Fossil records tell us that about 250 million years ago, trees were not able to live at temperatures below zero. It was only adapted to live in the tropics where it is always warm, the water is always liquid, and the leaves are safe year round without fear of frost.
If you took a tropical tree, whether ancient or modern, and moved it to Siberia or Patagonia in winter, its water would freeze into sharp edged ice crystals. They would fatally puncture the living cells in all of the tree’s leaves. This is the same thing happens to lettuce and spinach when you freeze them.
The cold weather means that the water in the trees plumbing system freezes. Dangerous bubbles form in the ice from gases that was previously dissolved in the liquid water. The ice itself does not cause much harm. However, when it thaws the water remains, which is a problem because the entire plumbing system relies on the intramolecular attraction of water molecules pulling each other upwards against gravity. Air bubbles break the chain of molecules essentially shutting off the flow of water.
Therefore, to survive in cold weather, trees need to avoid two things:
1) Bubbles in its pipes
2) Direct damage to cells due to ice crystals
Trees solve the first problem before leaving hot climates, because air bubbles also are a problem during drought. When plants are working hard to get water from the soil, their water conducting pipes accidentally absorbed very small pockets of air from the surrounding tissue. To combat this, trees in the dry tropics developed skinnier pipes, which, thanks to the counter intuitive physics of bubbles and water, develop fewer bubble blockages than the wide high capacity pipes of their wet tropical cousins. Therefore, the plumbing of ancestral drought adapted trees was accidently pre adapted to the cold as well. This adaption occurred well before the trees began to spread beyond the tropics.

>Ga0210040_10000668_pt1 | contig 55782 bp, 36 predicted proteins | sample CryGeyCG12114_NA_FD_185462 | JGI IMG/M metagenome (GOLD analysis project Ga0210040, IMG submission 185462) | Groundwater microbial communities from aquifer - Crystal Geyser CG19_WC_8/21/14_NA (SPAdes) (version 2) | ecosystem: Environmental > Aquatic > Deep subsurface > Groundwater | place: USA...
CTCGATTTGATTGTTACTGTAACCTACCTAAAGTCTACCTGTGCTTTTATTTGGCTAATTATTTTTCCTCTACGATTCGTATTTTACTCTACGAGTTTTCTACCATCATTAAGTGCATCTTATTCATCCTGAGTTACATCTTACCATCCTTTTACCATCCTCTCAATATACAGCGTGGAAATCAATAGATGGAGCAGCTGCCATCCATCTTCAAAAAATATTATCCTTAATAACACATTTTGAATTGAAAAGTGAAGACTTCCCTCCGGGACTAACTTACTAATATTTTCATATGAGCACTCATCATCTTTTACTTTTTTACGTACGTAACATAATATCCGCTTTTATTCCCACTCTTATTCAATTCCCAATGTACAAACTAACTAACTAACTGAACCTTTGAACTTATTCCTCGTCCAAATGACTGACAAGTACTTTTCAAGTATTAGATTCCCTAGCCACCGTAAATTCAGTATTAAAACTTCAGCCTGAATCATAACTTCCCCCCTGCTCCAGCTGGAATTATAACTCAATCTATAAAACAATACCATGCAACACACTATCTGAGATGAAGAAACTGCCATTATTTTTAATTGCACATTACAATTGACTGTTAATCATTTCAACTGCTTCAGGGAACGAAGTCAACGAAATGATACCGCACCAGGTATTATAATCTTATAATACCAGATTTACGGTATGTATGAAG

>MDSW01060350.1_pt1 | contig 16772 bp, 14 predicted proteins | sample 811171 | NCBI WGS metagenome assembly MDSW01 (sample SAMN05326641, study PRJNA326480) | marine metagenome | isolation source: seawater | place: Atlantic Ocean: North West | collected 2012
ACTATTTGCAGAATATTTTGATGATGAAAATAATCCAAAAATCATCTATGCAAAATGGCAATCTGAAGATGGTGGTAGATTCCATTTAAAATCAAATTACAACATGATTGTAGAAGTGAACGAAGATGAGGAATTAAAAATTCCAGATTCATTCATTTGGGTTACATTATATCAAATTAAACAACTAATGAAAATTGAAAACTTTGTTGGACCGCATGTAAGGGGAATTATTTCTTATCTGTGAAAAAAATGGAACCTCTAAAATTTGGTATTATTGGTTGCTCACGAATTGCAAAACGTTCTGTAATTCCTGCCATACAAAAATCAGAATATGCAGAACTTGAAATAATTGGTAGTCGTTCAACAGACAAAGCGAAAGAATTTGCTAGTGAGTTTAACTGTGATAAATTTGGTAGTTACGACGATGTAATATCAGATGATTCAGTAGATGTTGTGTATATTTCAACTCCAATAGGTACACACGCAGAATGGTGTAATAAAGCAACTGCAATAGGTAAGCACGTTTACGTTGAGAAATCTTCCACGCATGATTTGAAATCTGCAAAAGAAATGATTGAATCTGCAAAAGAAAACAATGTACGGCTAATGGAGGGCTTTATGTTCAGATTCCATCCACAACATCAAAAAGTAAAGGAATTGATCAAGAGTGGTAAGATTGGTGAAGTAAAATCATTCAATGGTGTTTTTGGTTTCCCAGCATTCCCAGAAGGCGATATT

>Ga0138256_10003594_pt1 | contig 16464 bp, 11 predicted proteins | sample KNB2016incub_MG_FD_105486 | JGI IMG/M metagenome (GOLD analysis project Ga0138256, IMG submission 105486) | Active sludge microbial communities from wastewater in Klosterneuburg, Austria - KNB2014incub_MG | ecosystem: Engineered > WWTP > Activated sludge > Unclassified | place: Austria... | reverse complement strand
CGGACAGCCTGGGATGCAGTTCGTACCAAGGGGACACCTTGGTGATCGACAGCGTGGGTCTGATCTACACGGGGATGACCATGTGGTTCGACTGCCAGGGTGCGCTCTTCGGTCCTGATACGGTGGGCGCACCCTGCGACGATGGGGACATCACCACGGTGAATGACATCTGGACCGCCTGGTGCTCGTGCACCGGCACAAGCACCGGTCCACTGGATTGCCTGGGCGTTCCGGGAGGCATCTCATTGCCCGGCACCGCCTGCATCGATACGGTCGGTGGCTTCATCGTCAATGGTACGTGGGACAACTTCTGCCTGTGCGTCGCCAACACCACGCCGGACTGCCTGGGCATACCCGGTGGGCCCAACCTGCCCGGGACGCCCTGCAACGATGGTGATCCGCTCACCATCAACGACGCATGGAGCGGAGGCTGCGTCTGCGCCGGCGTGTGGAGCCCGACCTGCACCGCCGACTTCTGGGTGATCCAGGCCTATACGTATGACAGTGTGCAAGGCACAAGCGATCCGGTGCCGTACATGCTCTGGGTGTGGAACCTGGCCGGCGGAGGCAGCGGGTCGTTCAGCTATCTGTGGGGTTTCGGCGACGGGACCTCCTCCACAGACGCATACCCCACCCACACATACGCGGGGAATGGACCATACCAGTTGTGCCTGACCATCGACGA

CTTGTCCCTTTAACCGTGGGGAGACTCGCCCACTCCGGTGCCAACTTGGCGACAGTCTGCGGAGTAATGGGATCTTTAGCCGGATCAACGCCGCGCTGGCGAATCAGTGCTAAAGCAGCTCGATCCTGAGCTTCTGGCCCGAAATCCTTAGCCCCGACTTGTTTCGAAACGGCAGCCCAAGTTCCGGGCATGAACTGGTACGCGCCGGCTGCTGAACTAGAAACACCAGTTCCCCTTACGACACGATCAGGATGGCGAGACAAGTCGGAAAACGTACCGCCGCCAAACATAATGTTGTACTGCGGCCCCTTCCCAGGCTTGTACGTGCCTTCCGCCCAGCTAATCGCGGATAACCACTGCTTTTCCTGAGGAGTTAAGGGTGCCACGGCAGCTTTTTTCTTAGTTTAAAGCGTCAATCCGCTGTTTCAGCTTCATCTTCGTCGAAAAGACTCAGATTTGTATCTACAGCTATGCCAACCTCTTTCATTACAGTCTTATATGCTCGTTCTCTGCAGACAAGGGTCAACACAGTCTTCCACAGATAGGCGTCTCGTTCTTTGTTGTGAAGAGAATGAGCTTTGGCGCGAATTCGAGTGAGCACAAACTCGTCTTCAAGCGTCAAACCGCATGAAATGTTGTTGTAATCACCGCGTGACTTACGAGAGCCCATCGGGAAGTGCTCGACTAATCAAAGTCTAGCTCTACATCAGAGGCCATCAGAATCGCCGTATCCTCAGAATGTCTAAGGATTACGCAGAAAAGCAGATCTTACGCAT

Upon arriving in cold places, trees developed two techniques that they still use to avoid frozen leaves. The first is to fill the living leaf cells with concentrated sugary sap, which is the biological version of anti-freeze. Some trees, mostly evergreen conifers like Pine or Spruce, use solely this technique and keep their needle like leaves unfrozen year round with their super strong anti-freeze.
However, some other varieties, such as maple, birch, and larches, combine a less extreme level of sugar in their leaves with a practice of going leafless during the winter to avoid foliar frostbite. These techniques are uniquely cold beating adaptations. That is until the decedents of leaf dropping trees made it back to the dry tropics, where their strategy helps them deal with the extended seasons of drought monsoonal climates.
As far as we know, sugary sap remains the only adaptation that is only useful in cold places. Which is why you have to come to the north if you want to tap into the sweet anti-freeze that might just help you survive the winter. We call it Maple Syrup, and it is delicious.
To learn more about caring for your trees during cold weather contact your local tree service expertslocal tree service experts.